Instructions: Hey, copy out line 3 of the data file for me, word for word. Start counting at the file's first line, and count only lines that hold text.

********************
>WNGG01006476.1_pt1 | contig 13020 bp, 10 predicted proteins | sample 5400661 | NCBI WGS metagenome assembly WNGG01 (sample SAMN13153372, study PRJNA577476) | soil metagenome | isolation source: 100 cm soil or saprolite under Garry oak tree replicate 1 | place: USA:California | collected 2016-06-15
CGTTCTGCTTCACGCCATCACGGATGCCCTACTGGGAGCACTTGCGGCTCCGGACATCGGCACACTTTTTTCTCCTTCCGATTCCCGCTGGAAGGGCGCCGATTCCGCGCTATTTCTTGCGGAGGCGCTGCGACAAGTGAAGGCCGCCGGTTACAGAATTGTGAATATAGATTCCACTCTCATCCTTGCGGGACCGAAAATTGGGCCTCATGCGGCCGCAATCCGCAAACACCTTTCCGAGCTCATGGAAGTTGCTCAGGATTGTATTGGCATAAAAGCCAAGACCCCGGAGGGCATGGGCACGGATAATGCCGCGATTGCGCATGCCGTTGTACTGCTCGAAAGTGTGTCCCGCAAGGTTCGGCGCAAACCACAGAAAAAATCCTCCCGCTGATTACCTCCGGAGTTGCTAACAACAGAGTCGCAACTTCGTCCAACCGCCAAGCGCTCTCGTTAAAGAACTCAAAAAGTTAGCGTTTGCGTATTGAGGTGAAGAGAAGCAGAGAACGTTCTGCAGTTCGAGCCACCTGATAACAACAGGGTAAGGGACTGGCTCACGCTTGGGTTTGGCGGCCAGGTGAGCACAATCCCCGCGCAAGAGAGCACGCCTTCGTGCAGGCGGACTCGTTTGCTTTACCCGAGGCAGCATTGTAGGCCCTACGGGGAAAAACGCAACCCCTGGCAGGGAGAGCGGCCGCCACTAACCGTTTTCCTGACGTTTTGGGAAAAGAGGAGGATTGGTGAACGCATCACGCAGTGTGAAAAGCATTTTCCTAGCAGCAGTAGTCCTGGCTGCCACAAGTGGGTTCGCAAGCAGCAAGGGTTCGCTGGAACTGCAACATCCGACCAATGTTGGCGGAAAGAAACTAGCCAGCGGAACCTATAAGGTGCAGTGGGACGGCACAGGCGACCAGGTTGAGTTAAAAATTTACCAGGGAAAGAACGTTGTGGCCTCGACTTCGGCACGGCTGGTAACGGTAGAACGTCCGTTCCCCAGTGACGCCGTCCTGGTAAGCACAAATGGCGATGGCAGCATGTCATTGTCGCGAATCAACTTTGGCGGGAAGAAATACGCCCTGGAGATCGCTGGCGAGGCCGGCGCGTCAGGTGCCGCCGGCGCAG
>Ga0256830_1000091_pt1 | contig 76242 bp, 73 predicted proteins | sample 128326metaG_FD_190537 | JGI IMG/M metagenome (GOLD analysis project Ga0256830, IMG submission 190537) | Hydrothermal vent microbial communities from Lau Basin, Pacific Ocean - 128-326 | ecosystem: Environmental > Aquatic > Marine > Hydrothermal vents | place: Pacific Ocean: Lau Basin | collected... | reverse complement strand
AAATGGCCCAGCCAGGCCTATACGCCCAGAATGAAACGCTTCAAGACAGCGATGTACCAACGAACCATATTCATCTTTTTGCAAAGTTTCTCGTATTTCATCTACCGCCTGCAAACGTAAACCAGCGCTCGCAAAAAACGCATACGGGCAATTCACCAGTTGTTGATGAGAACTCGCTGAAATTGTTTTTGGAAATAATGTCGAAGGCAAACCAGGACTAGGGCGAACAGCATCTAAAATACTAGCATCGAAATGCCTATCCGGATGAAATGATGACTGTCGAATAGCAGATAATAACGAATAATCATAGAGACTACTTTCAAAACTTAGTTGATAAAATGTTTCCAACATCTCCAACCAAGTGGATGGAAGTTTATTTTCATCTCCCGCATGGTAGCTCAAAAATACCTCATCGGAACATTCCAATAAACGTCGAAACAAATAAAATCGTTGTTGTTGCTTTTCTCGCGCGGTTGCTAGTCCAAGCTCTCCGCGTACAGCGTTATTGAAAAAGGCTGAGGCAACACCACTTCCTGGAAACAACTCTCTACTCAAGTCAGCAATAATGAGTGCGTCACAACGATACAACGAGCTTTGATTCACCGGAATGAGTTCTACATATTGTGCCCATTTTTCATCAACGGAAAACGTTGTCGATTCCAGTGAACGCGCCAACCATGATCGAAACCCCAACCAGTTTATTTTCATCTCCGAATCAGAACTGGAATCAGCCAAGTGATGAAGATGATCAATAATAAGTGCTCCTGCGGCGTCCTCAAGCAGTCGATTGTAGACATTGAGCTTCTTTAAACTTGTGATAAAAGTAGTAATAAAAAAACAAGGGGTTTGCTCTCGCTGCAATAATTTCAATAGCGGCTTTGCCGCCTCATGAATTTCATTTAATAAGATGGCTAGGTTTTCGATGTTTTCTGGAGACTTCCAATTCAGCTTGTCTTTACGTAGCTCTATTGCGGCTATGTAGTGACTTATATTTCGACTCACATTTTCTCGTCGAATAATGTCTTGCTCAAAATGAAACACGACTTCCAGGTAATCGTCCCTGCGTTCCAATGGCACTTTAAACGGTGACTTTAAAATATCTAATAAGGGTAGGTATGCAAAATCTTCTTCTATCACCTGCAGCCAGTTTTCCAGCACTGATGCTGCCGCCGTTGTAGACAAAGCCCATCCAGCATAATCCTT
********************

>Ga0256830_1000091_pt1 | contig 76242 bp, 73 predicted proteins | sample 128326metaG_FD_190537 | JGI IMG/M metagenome (GOLD analysis project Ga0256830, IMG submission 190537) | Hydrothermal vent microbial communities from Lau Basin, Pacific Ocean - 128-326 | ecosystem: Environmental > Aquatic > Marine > Hydrothermal vents | place: Pacific Ocean: Lau Basin | collected... | reverse complement strand